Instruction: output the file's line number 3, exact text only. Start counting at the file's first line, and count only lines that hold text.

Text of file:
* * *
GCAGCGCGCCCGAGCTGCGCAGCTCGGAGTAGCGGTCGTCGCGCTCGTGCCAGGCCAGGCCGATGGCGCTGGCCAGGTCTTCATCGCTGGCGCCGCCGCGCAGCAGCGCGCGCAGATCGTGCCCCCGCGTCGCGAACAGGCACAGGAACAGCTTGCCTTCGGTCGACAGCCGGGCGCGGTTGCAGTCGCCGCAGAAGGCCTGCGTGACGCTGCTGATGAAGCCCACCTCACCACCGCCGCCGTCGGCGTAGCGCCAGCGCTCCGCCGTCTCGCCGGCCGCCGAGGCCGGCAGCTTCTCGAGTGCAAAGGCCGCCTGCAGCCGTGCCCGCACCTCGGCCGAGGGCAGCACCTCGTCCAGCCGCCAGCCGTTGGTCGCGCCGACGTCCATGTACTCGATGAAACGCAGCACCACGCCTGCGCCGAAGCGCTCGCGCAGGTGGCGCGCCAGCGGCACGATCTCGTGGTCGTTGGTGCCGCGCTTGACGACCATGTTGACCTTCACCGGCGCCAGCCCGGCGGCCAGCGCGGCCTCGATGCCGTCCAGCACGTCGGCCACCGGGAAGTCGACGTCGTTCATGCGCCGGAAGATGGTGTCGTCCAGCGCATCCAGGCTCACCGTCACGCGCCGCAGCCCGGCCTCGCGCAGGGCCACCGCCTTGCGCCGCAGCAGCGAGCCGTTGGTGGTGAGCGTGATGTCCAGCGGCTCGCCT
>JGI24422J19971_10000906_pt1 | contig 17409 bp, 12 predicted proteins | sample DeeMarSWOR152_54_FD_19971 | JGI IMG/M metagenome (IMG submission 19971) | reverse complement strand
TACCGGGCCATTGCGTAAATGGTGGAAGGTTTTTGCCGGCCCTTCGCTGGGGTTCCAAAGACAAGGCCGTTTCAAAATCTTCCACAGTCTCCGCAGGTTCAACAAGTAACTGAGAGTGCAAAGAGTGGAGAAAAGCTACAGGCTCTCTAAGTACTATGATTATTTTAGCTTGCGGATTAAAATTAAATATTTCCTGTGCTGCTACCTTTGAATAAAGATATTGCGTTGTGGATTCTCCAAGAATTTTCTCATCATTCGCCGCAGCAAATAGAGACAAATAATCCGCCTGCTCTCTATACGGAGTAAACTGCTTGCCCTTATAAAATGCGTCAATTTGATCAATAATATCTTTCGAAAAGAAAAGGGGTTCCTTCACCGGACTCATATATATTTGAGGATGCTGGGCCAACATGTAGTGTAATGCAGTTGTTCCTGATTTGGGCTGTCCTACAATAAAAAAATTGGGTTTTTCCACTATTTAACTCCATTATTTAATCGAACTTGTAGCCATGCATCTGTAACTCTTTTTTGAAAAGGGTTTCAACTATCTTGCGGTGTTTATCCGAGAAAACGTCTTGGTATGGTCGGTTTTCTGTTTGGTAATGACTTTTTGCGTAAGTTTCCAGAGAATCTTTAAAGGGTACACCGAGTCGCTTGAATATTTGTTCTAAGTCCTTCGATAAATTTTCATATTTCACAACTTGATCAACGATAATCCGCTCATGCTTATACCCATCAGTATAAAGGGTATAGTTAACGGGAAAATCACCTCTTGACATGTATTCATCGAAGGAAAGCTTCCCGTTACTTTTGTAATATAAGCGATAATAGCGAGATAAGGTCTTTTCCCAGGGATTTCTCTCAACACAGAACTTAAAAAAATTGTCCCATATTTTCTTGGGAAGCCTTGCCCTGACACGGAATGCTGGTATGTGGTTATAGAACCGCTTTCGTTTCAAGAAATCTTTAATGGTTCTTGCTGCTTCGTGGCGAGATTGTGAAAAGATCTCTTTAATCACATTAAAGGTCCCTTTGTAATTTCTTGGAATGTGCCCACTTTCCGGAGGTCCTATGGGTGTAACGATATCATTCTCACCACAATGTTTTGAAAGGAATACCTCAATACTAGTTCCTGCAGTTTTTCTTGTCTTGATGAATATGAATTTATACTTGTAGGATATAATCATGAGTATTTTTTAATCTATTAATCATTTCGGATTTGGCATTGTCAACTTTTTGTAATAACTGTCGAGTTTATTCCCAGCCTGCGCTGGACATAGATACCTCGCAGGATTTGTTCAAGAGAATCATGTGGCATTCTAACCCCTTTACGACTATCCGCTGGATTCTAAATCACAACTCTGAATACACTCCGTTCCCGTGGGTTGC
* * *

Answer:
TACCGGGCCATTGCGTAAATGGTGGAAGGTTTTTGCCGGCCCTTCGCTGGGGTTCCAAAGACAAGGCCGTTTCAAAATCTTCCACAGTCTCCGCAGGTTCAACAAGTAACTGAGAGTGCAAAGAGTGGAGAAAAGCTACAGGCTCTCTAAGTACTATGATTATTTTAGCTTGCGGATTAAAATTAAATATTTCCTGTGCTGCTACCTTTGAATAAAGATATTGCGTTGTGGATTCTCCAAGAATTTTCTCATCATTCGCCGCAGCAAATAGAGACAAATAATCCGCCTGCTCTCTATACGGAGTAAACTGCTTGCCCTTATAAAATGCGTCAATTTGATCAATAATATCTTTCGAAAAGAAAAGGGGTTCCTTCACCGGACTCATATATATTTGAGGATGCTGGGCCAACATGTAGTGTAATGCAGTTGTTCCTGATTTGGGCTGTCCTACAATAAAAAAATTGGGTTTTTCCACTATTTAACTCCATTATTTAATCGAACTTGTAGCCATGCATCTGTAACTCTTTTTTGAAAAGGGTTTCAACTATCTTGCGGTGTTTATCCGAGAAAACGTCTTGGTATGGTCGGTTTTCTGTTTGGTAATGACTTTTTGCGTAAGTTTCCAGAGAATCTTTAAAGGGTACACCGAGTCGCTTGAATATTTGTTCTAAGTCCTTCGATAAATTTTCATATTTCACAACTTGATCAACGATAATCCGCTCATGCTTATACCCATCAGTATAAAGGGTATAGTTAACGGGAAAATCACCTCTTGACATGTATTCATCGAAGGAAAGCTTCCCGTTACTTTTGTAATATAAGCGATAATAGCGAGATAAGGTCTTTTCCCAGGGATTTCTCTCAACACAGAACTTAAAAAAATTGTCCCATATTTTCTTGGGAAGCCTTGCCCTGACACGGAATGCTGGTATGTGGTTATAGAACCGCTTTCGTTTCAAGAAATCTTTAATGGTTCTTGCTGCTTCGTGGCGAGATTGTGAAAAGATCTCTTTAATCACATTAAAGGTCCCTTTGTAATTTCTTGGAATGTGCCCACTTTCCGGAGGTCCTATGGGTGTAACGATATCATTCTCACCACAATGTTTTGAAAGGAATACCTCAATACTAGTTCCTGCAGTTTTTCTTGTCTTGATGAATATGAATTTATACTTGTAGGATATAATCATGAGTATTTTTTAATCTATTAATCATTTCGGATTTGGCATTGTCAACTTTTTGTAATAACTGTCGAGTTTATTCCCAGCCTGCGCTGGACATAGATACCTCGCAGGATTTGTTCAAGAGAATCATGTGGCATTCTAACCCCTTTACGACTATCCGCTGGATTCTAAATCACAACTCTGAATACACTCCGTTCCCGTGGGTTGC